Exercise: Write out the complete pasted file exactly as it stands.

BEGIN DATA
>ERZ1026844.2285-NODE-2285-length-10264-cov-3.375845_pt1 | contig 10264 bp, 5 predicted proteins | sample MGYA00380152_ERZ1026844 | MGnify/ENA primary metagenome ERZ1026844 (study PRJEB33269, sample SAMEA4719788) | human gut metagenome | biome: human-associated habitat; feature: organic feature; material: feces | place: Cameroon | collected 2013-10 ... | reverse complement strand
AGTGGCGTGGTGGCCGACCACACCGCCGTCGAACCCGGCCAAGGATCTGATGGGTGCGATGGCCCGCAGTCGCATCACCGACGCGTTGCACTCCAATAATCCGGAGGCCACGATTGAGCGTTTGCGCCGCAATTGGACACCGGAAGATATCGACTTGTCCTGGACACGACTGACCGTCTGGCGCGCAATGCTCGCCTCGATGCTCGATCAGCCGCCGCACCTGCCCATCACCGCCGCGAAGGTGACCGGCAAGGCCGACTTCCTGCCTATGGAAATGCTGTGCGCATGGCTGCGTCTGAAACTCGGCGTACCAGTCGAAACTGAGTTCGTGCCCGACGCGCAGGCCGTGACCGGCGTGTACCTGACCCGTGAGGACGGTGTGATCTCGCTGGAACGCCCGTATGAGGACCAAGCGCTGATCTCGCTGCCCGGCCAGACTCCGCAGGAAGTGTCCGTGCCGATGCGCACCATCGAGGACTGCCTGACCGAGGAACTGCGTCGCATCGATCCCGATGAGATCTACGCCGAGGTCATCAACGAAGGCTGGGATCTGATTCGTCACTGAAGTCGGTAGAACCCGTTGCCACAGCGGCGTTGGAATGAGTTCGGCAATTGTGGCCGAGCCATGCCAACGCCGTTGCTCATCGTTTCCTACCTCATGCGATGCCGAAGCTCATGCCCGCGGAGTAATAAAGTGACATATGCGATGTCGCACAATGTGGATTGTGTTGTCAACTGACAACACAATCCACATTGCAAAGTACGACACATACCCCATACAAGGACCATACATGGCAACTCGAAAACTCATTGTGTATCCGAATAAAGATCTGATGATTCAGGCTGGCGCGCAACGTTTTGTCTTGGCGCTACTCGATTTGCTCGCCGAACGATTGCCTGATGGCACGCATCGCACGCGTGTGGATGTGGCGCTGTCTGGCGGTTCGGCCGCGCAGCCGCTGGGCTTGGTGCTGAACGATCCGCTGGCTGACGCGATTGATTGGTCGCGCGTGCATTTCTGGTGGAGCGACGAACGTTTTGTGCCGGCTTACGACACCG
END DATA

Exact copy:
>ERZ1026844.2285-NODE-2285-length-10264-cov-3.375845_pt1 | contig 10264 bp, 5 predicted proteins | sample MGYA00380152_ERZ1026844 | MGnify/ENA primary metagenome ERZ1026844 (study PRJEB33269, sample SAMEA4719788) | human gut metagenome | biome: human-associated habitat; feature: organic feature; material: feces | place: Cameroon | collected 2013-10 ... | reverse complement strand
AGTGGCGTGGTGGCCGACCACACCGCCGTCGAACCCGGCCAAGGATCTGATGGGTGCGATGGCCCGCAGTCGCATCACCGACGCGTTGCACTCCAATAATCCGGAGGCCACGATTGAGCGTTTGCGCCGCAATTGGACACCGGAAGATATCGACTTGTCCTGGACACGACTGACCGTCTGGCGCGCAATGCTCGCCTCGATGCTCGATCAGCCGCCGCACCTGCCCATCACCGCCGCGAAGGTGACCGGCAAGGCCGACTTCCTGCCTATGGAAATGCTGTGCGCATGGCTGCGTCTGAAACTCGGCGTACCAGTCGAAACTGAGTTCGTGCCCGACGCGCAGGCCGTGACCGGCGTGTACCTGACCCGTGAGGACGGTGTGATCTCGCTGGAACGCCCGTATGAGGACCAAGCGCTGATCTCGCTGCCCGGCCAGACTCCGCAGGAAGTGTCCGTGCCGATGCGCACCATCGAGGACTGCCTGACCGAGGAACTGCGTCGCATCGATCCCGATGAGATCTACGCCGAGGTCATCAACGAAGGCTGGGATCTGATTCGTCACTGAAGTCGGTAGAACCCGTTGCCACAGCGGCGTTGGAATGAGTTCGGCAATTGTGGCCGAGCCATGCCAACGCCGTTGCTCATCGTTTCCTACCTCATGCGATGCCGAAGCTCATGCCCGCGGAGTAATAAAGTGACATATGCGATGTCGCACAATGTGGATTGTGTTGTCAACTGACAACACAATCCACATTGCAAAGTACGACACATACCCCATACAAGGACCATACATGGCAACTCGAAAACTCATTGTGTATCCGAATAAAGATCTGATGATTCAGGCTGGCGCGCAACGTTTTGTCTTGGCGCTACTCGATTTGCTCGCCGAACGATTGCCTGATGGCACGCATCGCACGCGTGTGGATGTGGCGCTGTCTGGCGGTTCGGCCGCGCAGCCGCTGGGCTTGGTGCTGAACGATCCGCTGGCTGACGCGATTGATTGGTCGCGCGTGCATTTCTGGTGGAGCGACGAACGTTTTGTGCCGGCTTACGACACCG